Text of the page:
Energy: A technology competition that could save the planet
Thursday 22 March 2007
It's the technology that may do more than any other to save the planet - and Britain may be first to bring it on stream, Gordon Brown announced.
The Chancellor said the Government would launch a competition to build the world's first power station to use full-scale carbon capture and storage - known as CCS - a way of minimising the emissions of carbon dioxide, from fossil fuel burning, that are helping to cause climate change.
The technology involves trapping waste CO2 from power stations, liquefying it for transport and then pumping it into depleted North Sea oil and gas fields, deep in the seabed, where it would remain out of contact with the atmosphere. It is thought this could reduce carbon emissions from a given plant by up to 90 per cent.
Various bits of the technology have been tried and proven - the Norwegian company Statoil has successfully stored CO2 under the North Sea - but so far, no one has built an integrated plant which produces electricity, captures its emissions, transports them to a storage site and successfully sequesters them under the seabed. The competition is to build such a working plant, and the winner (or winners), to be announced next year, would be able to count on considerable government funding assistance.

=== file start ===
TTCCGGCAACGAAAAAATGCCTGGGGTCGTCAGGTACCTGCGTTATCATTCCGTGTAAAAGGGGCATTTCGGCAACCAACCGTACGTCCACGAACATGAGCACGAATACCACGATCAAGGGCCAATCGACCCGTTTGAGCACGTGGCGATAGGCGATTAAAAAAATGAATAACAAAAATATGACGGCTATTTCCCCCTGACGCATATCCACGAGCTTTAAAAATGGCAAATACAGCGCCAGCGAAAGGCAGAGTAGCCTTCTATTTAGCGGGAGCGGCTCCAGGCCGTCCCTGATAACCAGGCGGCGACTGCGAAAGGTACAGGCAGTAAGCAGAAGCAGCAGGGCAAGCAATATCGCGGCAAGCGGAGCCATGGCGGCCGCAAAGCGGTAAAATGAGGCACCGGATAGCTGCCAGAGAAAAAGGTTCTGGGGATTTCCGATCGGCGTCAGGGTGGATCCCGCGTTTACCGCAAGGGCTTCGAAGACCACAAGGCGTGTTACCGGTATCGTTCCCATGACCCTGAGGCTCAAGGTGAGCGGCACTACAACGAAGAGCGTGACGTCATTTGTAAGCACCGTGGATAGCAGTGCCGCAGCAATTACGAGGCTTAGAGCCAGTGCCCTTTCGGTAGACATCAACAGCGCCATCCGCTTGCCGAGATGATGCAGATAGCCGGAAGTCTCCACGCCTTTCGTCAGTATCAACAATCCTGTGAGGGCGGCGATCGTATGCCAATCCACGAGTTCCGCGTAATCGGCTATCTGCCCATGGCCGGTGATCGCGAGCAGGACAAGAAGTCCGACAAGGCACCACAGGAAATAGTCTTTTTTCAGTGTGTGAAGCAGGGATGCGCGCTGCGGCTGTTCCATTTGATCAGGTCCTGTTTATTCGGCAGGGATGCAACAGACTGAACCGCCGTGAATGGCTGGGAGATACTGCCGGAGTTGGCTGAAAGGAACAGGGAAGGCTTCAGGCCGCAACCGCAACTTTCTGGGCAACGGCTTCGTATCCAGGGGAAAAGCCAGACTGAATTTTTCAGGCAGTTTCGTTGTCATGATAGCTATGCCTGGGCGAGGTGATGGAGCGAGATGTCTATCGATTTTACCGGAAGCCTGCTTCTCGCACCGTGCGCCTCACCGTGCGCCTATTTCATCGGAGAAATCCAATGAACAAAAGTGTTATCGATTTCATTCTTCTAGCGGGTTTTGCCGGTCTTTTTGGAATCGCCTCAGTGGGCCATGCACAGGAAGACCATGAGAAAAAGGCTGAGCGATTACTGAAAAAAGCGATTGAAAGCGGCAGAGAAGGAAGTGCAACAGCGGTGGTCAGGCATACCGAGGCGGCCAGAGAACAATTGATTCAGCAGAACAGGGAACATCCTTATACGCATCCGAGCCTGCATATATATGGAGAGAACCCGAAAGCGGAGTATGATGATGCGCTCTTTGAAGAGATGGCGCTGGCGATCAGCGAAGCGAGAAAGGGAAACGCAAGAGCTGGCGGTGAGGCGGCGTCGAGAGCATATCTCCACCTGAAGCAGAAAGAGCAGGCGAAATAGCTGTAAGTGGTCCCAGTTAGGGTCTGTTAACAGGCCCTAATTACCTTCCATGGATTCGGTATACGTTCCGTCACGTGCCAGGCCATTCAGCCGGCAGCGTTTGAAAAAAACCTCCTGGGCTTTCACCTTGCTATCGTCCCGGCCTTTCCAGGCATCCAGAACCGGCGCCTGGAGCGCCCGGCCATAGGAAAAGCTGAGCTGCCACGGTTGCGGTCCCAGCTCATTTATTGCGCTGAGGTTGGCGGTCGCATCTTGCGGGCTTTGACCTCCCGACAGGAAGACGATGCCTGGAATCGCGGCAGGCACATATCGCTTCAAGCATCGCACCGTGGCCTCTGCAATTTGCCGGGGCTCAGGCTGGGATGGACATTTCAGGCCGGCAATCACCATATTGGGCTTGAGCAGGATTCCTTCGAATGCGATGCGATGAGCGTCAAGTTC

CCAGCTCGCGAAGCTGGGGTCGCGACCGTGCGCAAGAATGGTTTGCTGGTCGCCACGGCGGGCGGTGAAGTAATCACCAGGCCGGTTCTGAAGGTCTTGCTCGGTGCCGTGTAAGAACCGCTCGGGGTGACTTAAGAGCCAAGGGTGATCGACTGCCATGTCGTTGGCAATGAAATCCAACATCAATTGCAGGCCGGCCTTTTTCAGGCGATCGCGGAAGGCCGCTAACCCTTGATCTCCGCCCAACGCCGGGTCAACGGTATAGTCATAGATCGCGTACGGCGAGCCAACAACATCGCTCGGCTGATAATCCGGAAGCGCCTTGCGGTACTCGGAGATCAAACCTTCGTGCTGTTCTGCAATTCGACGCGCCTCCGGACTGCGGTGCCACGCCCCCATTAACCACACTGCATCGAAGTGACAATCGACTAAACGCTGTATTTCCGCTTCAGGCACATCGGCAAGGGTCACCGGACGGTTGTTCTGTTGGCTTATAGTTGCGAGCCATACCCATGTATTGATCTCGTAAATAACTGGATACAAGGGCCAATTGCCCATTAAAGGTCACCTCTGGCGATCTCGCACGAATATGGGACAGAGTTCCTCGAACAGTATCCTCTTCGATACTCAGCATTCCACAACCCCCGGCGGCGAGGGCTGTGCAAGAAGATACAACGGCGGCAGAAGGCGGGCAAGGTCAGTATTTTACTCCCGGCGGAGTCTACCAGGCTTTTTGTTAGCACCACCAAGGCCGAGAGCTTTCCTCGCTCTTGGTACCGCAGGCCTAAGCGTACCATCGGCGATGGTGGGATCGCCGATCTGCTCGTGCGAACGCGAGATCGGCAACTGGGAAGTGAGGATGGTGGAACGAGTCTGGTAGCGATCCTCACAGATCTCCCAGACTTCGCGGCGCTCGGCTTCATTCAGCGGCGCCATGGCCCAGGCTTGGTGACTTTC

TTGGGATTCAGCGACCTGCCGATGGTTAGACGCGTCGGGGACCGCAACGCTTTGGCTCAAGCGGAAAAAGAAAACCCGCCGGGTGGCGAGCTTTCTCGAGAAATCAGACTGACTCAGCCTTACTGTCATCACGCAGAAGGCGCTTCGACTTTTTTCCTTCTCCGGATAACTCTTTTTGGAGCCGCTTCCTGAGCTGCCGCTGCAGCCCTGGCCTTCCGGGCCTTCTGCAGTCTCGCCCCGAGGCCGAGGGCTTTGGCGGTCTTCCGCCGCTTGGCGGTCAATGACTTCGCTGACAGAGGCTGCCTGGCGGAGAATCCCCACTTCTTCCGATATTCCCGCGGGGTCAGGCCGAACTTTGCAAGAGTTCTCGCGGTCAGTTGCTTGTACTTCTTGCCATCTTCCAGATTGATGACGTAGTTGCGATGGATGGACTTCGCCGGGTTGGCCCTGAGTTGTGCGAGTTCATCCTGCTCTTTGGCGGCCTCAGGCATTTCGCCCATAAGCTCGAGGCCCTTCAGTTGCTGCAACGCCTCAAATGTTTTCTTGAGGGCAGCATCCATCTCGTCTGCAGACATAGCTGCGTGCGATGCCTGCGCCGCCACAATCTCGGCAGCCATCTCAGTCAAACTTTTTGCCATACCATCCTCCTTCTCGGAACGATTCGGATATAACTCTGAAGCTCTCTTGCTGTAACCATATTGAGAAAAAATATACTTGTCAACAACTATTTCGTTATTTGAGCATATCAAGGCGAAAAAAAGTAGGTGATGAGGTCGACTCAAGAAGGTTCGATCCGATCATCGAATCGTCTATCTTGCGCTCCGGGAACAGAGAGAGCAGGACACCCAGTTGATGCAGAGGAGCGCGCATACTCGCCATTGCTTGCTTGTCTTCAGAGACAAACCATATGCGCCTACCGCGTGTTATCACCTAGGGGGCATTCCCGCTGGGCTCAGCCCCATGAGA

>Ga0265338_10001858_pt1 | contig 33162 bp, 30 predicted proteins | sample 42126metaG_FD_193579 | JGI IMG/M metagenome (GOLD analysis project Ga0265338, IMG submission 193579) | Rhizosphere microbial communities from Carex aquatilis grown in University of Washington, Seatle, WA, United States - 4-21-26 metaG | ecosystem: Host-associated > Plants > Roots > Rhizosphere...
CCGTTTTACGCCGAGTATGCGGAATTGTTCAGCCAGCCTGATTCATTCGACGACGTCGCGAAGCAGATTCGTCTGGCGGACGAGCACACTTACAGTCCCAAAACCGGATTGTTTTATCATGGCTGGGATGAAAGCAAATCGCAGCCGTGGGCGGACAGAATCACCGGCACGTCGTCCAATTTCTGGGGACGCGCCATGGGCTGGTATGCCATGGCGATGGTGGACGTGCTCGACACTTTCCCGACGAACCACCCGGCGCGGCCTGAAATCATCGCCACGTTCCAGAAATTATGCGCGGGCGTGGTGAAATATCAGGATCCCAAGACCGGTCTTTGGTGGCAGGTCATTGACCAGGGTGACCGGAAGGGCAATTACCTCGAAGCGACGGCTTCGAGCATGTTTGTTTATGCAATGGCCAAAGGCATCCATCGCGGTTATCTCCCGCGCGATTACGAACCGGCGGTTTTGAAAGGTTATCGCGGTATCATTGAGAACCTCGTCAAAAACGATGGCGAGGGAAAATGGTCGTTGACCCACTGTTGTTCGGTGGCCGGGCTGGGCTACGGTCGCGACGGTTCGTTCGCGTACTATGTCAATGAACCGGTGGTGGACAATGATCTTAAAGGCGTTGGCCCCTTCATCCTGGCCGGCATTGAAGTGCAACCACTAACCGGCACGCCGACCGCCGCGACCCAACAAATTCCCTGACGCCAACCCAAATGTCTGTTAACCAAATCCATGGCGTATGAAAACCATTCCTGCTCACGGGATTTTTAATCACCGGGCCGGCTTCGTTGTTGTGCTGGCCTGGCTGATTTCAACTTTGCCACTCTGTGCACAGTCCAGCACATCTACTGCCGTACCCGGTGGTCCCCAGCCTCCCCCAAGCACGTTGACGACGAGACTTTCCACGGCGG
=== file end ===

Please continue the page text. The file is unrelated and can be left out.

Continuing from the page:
Details were later given by the Trade and Industry Secretary, Alistair Darling, who has ultimate responsibility for energy. "Carbon capture and storage has massive potential to allow us to meet our energy needs at the same time as cutting carbon emissions. It opens up huge possibility, not just for Britain but also for the world," he said.
"Rapid deployment of CCS technology in growth economies such as China and India will be vital. This competition gives innovative UK industries the opportunity to become the leading exporters of CCS technology for the low carbon age."
Mr Brown unveiled several new green tax measures in his Budget. He announced that the climate change levy, which encourages energy saving by major industrial electricity users, would rise in line with inflation from April 2008.
He also announced rises in two more environmental taxes - the landfill tax, which is paid on waste going to rubbish dumps, and the aggregates levy, which is paid on sand, gravel and crushed rock.
Is CCS the world's only hope?
CCS has become the great hope of politicians and environmentalists wrestling with the threat of global warming. It is seen as the only solution to a phenomenon that will give climate change an enormous boost - the economic explosion in developing countries, led by China, powered by electricity produced in coal-fired plants. Over the next two decades China will build 600 coal-fired power stations, and by then it will have become the world's biggest greenhouse gas emitter. The Chinese are going to build these plants; only by fitting CCS technology to them could their emissions be mitigated. One senior British politician said recently: "If China does not take up CCS, we are all done for."
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